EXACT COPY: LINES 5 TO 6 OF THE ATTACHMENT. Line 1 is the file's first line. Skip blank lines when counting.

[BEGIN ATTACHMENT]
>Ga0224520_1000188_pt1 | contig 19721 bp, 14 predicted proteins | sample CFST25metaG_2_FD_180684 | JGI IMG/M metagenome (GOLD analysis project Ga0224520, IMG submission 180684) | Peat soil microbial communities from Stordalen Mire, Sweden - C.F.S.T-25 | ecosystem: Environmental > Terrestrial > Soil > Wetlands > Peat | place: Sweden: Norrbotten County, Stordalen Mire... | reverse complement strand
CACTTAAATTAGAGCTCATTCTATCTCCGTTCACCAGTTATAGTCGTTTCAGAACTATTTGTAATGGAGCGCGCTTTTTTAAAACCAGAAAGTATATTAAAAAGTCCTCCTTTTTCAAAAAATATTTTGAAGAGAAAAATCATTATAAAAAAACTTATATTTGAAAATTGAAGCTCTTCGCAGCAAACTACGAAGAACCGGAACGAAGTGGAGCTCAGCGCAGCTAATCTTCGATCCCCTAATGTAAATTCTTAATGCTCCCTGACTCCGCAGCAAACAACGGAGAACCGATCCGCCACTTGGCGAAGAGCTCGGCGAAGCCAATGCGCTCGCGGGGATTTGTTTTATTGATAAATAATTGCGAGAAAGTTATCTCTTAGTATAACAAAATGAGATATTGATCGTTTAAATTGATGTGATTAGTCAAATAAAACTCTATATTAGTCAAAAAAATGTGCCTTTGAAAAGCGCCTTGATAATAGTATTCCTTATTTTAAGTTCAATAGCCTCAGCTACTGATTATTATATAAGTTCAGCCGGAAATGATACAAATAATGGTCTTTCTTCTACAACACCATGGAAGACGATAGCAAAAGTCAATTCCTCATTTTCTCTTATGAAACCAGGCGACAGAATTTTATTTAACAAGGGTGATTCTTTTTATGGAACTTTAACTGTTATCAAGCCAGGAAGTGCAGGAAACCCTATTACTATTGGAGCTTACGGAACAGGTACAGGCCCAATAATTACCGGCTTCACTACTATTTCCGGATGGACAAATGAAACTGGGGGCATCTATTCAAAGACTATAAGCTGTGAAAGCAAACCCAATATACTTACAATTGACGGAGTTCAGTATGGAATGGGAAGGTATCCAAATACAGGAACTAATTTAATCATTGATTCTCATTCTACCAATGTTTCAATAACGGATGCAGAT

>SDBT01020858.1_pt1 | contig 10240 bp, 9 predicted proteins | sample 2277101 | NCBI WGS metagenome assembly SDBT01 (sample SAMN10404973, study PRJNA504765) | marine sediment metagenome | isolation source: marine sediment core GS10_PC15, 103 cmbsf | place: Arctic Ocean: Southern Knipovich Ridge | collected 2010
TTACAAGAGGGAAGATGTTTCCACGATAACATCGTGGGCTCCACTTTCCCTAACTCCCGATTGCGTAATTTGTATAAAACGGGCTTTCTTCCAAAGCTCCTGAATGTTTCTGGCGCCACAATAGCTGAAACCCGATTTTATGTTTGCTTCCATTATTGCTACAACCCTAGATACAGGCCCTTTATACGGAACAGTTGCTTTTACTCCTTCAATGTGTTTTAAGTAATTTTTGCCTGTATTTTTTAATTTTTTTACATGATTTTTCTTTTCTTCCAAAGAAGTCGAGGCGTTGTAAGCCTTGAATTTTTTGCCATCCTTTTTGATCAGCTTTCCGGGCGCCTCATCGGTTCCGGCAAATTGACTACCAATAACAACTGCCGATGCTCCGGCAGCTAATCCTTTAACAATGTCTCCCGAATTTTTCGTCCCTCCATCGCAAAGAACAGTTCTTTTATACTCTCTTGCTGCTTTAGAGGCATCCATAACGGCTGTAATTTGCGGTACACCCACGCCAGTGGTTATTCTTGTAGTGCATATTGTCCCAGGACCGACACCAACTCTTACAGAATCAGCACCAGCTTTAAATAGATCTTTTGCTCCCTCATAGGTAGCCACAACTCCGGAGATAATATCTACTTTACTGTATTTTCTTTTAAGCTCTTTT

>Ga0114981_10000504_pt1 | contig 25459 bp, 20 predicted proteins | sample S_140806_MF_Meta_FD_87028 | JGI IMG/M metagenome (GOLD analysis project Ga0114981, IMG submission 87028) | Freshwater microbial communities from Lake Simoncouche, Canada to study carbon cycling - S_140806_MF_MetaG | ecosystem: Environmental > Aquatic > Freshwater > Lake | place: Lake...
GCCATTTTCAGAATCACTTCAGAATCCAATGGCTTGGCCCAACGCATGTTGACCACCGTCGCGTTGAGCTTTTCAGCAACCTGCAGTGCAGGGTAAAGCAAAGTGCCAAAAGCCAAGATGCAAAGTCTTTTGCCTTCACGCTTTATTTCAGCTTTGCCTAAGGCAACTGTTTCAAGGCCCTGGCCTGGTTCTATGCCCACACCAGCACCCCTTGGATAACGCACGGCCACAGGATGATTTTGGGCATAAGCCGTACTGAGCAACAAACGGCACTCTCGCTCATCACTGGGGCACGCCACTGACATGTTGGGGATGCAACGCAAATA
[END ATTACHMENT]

>Ga0114981_10000504_pt1 | contig 25459 bp, 20 predicted proteins | sample S_140806_MF_Meta_FD_87028 | JGI IMG/M metagenome (GOLD analysis project Ga0114981, IMG submission 87028) | Freshwater microbial communities from Lake Simoncouche, Canada to study carbon cycling - S_140806_MF_MetaG | ecosystem: Environmental > Aquatic > Freshwater > Lake | place: Lake...
GCCATTTTCAGAATCACTTCAGAATCCAATGGCTTGGCCCAACGCATGTTGACCACCGTCGCGTTGAGCTTTTCAGCAACCTGCAGTGCAGGGTAAAGCAAAGTGCCAAAAGCCAAGATGCAAAGTCTTTTGCCTTCACGCTTTATTTCAGCTTTGCCTAAGGCAACTGTTTCAAGGCCCTGGCCTGGTTCTATGCCCACACCAGCACCCCTTGGATAACGCACGGCCACAGGATGATTTTGGGCATAAGCCGTACTGAGCAACAAACGGCACTCTCGCTCATCACTGGGGCACGCCACTGACATGTTGGGGATGCAACGCAAATA